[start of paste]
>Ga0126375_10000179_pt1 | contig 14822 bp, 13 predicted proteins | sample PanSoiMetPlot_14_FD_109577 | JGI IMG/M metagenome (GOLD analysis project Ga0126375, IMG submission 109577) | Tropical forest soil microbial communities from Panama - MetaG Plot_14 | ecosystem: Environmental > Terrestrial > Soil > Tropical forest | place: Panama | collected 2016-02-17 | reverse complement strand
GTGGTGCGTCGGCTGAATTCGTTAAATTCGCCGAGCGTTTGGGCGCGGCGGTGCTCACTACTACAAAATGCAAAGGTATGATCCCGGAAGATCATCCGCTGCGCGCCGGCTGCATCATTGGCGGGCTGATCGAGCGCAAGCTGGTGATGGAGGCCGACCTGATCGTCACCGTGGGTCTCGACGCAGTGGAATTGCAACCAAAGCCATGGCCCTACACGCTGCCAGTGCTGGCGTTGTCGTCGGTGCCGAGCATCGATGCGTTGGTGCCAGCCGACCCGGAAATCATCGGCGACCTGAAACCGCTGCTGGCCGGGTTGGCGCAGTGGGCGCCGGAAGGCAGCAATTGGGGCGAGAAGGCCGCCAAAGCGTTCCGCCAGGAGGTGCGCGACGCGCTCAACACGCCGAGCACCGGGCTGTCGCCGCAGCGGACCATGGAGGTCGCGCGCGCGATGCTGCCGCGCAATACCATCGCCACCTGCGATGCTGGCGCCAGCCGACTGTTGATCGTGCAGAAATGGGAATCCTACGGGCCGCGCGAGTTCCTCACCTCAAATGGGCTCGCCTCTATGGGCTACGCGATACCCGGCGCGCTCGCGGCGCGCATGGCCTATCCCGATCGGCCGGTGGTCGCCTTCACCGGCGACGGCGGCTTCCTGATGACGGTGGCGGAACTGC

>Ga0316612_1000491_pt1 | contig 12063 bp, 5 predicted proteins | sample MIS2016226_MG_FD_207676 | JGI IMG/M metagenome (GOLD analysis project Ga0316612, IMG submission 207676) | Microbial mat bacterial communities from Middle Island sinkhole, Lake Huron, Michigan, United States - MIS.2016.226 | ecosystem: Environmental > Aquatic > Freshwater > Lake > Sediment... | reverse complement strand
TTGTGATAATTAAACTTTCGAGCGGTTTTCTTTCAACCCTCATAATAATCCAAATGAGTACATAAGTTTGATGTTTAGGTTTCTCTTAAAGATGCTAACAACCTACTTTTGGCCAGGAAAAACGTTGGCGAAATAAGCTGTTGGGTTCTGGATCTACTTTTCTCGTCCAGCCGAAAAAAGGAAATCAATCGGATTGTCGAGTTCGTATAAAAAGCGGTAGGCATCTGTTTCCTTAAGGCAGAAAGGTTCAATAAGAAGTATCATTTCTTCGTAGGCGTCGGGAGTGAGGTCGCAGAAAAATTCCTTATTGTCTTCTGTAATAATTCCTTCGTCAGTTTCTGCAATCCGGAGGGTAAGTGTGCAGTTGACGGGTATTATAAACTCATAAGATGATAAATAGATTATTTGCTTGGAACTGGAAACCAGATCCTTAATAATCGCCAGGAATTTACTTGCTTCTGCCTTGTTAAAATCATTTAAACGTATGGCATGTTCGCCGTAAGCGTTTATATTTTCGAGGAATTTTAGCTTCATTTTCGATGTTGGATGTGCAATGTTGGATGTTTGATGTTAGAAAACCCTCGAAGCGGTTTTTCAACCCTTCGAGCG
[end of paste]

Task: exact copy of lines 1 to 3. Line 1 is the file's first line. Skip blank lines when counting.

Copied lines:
>Ga0126375_10000179_pt1 | contig 14822 bp, 13 predicted proteins | sample PanSoiMetPlot_14_FD_109577 | JGI IMG/M metagenome (GOLD analysis project Ga0126375, IMG submission 109577) | Tropical forest soil microbial communities from Panama - MetaG Plot_14 | ecosystem: Environmental > Terrestrial > Soil > Tropical forest | place: Panama | collected 2016-02-17 | reverse complement strand
GTGGTGCGTCGGCTGAATTCGTTAAATTCGCCGAGCGTTTGGGCGCGGCGGTGCTCACTACTACAAAATGCAAAGGTATGATCCCGGAAGATCATCCGCTGCGCGCCGGCTGCATCATTGGCGGGCTGATCGAGCGCAAGCTGGTGATGGAGGCCGACCTGATCGTCACCGTGGGTCTCGACGCAGTGGAATTGCAACCAAAGCCATGGCCCTACACGCTGCCAGTGCTGGCGTTGTCGTCGGTGCCGAGCATCGATGCGTTGGTGCCAGCCGACCCGGAAATCATCGGCGACCTGAAACCGCTGCTGGCCGGGTTGGCGCAGTGGGCGCCGGAAGGCAGCAATTGGGGCGAGAAGGCCGCCAAAGCGTTCCGCCAGGAGGTGCGCGACGCGCTCAACACGCCGAGCACCGGGCTGTCGCCGCAGCGGACCATGGAGGTCGCGCGCGCGATGCTGCCGCGCAATACCATCGCCACCTGCGATGCTGGCGCCAGCCGACTGTTGATCGTGCAGAAATGGGAATCCTACGGGCCGCGCGAGTTCCTCACCTCAAATGGGCTCGCCTCTATGGGCTACGCGATACCCGGCGCGCTCGCGGCGCGCATGGCCTATCCCGATCGGCCGGTGGTCGCCTTCACCGGCGACGGCGGCTTCCTGATGACGGTGGCGGAACTGC

>Ga0316612_1000491_pt1 | contig 12063 bp, 5 predicted proteins | sample MIS2016226_MG_FD_207676 | JGI IMG/M metagenome (GOLD analysis project Ga0316612, IMG submission 207676) | Microbial mat bacterial communities from Middle Island sinkhole, Lake Huron, Michigan, United States - MIS.2016.226 | ecosystem: Environmental > Aquatic > Freshwater > Lake > Sediment... | reverse complement strand